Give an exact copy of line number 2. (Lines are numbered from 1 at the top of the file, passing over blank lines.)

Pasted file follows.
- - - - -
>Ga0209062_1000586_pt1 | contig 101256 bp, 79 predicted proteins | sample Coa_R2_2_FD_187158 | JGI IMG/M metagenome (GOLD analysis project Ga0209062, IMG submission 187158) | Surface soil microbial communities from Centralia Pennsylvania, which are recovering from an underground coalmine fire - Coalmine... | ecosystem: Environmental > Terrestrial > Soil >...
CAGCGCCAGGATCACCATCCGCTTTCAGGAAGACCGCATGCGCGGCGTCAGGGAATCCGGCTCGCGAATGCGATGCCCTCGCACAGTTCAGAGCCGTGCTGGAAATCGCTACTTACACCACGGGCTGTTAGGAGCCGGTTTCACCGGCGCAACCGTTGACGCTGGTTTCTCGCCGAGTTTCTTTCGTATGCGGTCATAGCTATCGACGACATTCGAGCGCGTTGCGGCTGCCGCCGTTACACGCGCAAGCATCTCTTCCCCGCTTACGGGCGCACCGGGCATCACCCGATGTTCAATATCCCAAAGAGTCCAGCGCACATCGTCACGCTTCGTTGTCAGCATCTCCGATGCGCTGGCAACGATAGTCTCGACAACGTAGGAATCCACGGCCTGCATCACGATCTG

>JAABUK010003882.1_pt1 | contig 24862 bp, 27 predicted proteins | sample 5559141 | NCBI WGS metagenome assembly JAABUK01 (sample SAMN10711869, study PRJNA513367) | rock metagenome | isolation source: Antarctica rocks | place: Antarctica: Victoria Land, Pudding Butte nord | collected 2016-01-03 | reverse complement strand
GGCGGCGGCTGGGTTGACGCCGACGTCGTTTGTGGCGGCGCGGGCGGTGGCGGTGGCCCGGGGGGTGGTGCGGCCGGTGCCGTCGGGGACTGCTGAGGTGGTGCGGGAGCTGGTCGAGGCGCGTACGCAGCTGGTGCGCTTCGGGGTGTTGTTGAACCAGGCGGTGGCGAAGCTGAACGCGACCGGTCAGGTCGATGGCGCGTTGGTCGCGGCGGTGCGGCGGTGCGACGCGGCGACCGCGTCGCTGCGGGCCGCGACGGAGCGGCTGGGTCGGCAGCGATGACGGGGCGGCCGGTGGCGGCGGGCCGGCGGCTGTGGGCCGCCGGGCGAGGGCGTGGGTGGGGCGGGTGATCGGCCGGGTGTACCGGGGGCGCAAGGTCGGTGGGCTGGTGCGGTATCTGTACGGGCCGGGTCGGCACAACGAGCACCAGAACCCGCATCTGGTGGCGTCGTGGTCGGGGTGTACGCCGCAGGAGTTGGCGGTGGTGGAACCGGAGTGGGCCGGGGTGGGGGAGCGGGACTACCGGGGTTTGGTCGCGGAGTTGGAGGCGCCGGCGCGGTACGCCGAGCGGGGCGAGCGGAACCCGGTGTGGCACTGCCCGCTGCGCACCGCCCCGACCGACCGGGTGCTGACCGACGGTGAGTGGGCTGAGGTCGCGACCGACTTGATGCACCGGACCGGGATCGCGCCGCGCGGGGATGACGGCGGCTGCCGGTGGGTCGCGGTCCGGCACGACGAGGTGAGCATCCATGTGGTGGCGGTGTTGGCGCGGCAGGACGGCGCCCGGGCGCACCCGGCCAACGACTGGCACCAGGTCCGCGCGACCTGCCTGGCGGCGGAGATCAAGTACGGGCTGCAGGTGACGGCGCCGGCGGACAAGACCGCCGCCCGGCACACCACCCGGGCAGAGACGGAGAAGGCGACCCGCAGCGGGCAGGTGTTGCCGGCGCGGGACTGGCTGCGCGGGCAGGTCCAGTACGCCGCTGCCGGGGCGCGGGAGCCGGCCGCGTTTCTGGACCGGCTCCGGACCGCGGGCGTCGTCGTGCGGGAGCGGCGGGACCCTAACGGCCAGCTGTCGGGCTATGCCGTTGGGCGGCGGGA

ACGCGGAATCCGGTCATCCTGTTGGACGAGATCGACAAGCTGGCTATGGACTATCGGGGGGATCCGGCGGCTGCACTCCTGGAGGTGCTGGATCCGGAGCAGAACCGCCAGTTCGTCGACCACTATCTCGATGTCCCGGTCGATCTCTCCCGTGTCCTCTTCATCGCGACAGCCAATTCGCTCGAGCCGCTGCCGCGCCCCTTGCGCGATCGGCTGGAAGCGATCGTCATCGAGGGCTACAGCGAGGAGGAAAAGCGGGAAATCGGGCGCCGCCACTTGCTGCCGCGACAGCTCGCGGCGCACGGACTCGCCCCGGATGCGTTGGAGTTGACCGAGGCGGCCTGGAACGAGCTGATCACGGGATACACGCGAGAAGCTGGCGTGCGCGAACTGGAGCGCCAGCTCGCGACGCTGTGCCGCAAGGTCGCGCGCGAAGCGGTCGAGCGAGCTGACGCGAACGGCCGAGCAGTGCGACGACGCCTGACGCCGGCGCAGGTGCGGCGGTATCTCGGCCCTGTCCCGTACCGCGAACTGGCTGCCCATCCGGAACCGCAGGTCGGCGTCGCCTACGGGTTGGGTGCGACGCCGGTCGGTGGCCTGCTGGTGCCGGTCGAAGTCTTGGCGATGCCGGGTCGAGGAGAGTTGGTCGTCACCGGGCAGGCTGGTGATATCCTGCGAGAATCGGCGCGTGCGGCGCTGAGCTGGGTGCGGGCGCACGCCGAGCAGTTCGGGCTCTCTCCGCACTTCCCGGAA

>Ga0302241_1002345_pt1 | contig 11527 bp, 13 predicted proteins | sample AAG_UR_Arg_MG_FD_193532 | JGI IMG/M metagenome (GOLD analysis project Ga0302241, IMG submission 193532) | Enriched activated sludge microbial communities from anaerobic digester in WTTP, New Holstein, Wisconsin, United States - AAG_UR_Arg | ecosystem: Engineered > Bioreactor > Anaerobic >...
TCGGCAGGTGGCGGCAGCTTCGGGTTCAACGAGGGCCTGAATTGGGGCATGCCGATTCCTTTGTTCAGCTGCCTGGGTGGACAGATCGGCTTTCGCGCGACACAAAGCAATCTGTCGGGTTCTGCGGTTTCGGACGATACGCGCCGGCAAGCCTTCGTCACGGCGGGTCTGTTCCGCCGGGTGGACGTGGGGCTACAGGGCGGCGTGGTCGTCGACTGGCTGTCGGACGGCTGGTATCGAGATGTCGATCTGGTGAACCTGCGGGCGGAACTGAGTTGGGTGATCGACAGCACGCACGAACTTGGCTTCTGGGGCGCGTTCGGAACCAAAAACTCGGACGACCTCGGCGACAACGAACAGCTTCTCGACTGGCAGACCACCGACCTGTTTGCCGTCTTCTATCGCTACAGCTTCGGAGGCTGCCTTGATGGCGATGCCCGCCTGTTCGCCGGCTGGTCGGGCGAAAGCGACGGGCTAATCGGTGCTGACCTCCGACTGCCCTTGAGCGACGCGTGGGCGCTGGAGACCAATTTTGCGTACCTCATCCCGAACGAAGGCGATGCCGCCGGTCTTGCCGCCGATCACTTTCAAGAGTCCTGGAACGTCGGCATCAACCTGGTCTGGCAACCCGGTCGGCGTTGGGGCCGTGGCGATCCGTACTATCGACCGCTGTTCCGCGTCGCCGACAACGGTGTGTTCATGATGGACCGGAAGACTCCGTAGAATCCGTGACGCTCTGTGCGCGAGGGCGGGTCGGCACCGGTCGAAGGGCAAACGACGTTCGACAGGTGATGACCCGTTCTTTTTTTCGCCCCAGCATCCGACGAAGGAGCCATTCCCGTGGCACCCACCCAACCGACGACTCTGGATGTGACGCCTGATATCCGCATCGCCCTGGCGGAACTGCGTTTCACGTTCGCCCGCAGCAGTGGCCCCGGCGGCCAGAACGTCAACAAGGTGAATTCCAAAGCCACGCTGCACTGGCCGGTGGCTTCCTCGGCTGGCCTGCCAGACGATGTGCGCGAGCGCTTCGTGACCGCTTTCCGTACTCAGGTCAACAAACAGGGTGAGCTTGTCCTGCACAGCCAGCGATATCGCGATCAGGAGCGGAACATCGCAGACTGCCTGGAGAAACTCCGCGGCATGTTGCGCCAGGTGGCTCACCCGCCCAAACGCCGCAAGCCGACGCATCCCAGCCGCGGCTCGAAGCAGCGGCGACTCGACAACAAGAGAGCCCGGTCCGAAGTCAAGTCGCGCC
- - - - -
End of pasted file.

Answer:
CAGCGCCAGGATCACCATCCGCTTTCAGGAAGACCGCATGCGCGGCGTCAGGGAATCCGGCTCGCGAATGCGATGCCCTCGCACAGTTCAGAGCCGTGCTGGAAATCGCTACTTACACCACGGGCTGTTAGGAGCCGGTTTCACCGGCGCAACCGTTGACGCTGGTTTCTCGCCGAGTTTCTTTCGTATGCGGTCATAGCTATCGACGACATTCGAGCGCGTTGCGGCTGCCGCCGTTACACGCGCAAGCATCTCTTCCCCGCTTACGGGCGCACCGGGCATCACCCGATGTTCAATATCCCAAAGAGTCCAGCGCACATCGTCACGCTTCGTTGTCAGCATCTCCGATGCGCTGGCAACGATAGTCTCGACAACGTAGGAATCCACGGCCTGCATCACGATCTG